The team is now looking for new members to start the next competition season and full tuition/fee scholarships are available for qualified students. If you are a student at Jefferson State or plan to attend this fall and want to learn how to build arguments, research, express yourself, increase confidence and make lifelong friendships, please consider joining.
Instead of live auditions, interested students will be asked to fill out an application and email it to Dr. Janice Ralya, along with a copy of high school or college transcripts. Students will then be asked to audition via Zoom by giving a 5-minute researched speech. Students must have a minimum 2.5 GPA and plan to be at Jefferson State for at least a year.
Auditions will take place during June and July. Email Dr. Ralya for more information (email@example.com). Join the Speech & Debate team and become part of a winning tradition!
By Anna Jett, VP of Service, Sigma Chi Eta Zeta Chapter
Jakari became a Sigma Chi Eta officer this summer because he wanted to become involved at Jefferson State with a major organization on campus. Jakari's main inspiration is music. Music has impacted his life greatly and helped him through some tough times. Jakari has shown that he is hardworking, determined, and a forward thinker.
As a person, he values honesty from others stating, "It makes everything simpler." Jakari has learned from his work life how to interact with people and relate to them; helping him empathize, and deal with certain situations. The most important lesson he has learned in life is staying prepared and not to procrastinate because it causes unneeded stress. One last interesting fact about Jakari is that he would like to become the best music producer ever.
COVID-19 ended classes on campus in March for most of us at Jefferson State. I asked Jakari a few questions about how that affected his time this semester. “This semester has been a huge learning curve, even with previous experience with hybrid and online classes,” Jakari says. The adjusting from traditional classes to strictly online in such a short amount of time has been difficult for some students.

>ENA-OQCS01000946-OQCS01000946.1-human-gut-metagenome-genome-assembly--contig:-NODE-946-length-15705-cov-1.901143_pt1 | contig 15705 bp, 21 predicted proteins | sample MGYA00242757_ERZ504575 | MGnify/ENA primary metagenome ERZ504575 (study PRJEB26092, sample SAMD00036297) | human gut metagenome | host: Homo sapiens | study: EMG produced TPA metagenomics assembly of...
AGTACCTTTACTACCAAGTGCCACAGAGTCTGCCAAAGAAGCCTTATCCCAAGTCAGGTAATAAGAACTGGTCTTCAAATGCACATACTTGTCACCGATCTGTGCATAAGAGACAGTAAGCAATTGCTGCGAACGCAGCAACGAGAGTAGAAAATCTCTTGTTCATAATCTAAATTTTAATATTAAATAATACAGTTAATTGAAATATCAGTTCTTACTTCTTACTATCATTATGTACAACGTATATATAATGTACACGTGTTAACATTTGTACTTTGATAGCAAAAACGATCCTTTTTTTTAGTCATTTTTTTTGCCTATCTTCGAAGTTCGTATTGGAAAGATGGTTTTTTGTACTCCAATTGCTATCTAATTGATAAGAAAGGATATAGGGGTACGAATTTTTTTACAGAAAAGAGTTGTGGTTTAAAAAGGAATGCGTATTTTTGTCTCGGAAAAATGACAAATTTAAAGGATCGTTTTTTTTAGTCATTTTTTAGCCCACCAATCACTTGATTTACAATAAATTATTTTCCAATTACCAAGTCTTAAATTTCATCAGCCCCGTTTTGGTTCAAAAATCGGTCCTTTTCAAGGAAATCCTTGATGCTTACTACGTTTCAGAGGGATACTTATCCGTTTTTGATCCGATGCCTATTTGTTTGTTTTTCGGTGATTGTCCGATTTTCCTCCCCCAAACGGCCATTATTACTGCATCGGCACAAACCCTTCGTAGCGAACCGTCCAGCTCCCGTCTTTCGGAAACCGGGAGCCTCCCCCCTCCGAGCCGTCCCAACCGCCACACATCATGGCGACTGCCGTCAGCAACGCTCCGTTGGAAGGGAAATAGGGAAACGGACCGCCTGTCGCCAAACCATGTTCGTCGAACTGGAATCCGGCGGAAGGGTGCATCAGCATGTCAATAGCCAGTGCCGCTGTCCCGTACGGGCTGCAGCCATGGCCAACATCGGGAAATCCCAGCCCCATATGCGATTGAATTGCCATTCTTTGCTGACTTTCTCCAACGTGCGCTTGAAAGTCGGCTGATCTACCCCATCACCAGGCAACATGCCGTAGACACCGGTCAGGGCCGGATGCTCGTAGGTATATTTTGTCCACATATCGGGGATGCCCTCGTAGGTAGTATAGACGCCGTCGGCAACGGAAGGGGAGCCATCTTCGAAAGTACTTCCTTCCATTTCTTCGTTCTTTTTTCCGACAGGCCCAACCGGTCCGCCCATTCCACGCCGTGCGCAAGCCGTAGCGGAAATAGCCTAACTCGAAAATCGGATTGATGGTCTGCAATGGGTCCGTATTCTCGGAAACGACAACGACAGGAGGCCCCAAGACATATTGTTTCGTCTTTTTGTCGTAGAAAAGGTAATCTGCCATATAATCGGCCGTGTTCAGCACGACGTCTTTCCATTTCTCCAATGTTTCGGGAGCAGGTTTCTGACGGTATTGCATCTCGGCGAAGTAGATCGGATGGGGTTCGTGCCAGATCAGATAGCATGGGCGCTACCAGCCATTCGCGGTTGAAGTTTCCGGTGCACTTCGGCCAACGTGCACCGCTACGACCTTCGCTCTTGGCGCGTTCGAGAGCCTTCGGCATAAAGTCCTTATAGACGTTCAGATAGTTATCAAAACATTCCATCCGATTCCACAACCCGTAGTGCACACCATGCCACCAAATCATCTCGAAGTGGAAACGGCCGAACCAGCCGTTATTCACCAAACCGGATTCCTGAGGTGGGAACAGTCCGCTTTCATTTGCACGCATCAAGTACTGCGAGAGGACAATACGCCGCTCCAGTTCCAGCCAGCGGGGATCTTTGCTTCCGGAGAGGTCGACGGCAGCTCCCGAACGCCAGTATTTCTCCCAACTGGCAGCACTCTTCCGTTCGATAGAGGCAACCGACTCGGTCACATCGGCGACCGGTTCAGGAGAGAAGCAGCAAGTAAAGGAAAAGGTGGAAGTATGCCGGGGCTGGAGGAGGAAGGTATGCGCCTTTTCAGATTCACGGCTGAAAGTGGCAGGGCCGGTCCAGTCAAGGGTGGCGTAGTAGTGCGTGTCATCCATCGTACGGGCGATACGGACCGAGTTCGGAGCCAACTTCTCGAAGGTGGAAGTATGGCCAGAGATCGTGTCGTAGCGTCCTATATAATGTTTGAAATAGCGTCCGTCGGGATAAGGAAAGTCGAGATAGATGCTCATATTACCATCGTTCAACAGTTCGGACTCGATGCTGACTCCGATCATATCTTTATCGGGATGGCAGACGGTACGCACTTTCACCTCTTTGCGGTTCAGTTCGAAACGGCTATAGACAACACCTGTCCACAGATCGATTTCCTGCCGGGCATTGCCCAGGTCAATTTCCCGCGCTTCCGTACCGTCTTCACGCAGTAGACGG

Jakari has been adjusting to online classes, working, and finding some new hobbies during this time away from campus. One of these new hobbies he picked up during the pandemic is making smoothies! Jakari told me that, "It has been really interesting finding different fruit combinations and tasting them. I actually got good, and even sold a few of them."
Editor Update: In the time since the writing of this article, it has been decided that Fall Semesters at JSCC will be held online. Classes with hands-on components will be following a modified hybrid format.
By Lesley Warren Spotlight Drama Club Director
What a wacky time to be involved in the performing arts! In Theatre Appreciation (THR 120), we teach that there are three necessary elements of theatre: performers, a story, and an audience. But these days, we’re all discouraged from holding large gatherings, which means theatres are dark (closed). So what are dancers, musicians, actors, and stand-up comics to do without an audience?
These questions have been eating away at Spotlight Drama Club advisor Lesley Warren for three months. What does the future look like for the club, its members, and future productions? Do we live-stream performances? Try to locate an Amphitheatre where audiences can space out and breathe fresh air?
Do we sit and wait with our fingers crossed?
No. We don’t just wait. “Drama” comes from the Greek word “dran,” which means “to do.” And we must. We must “DO.”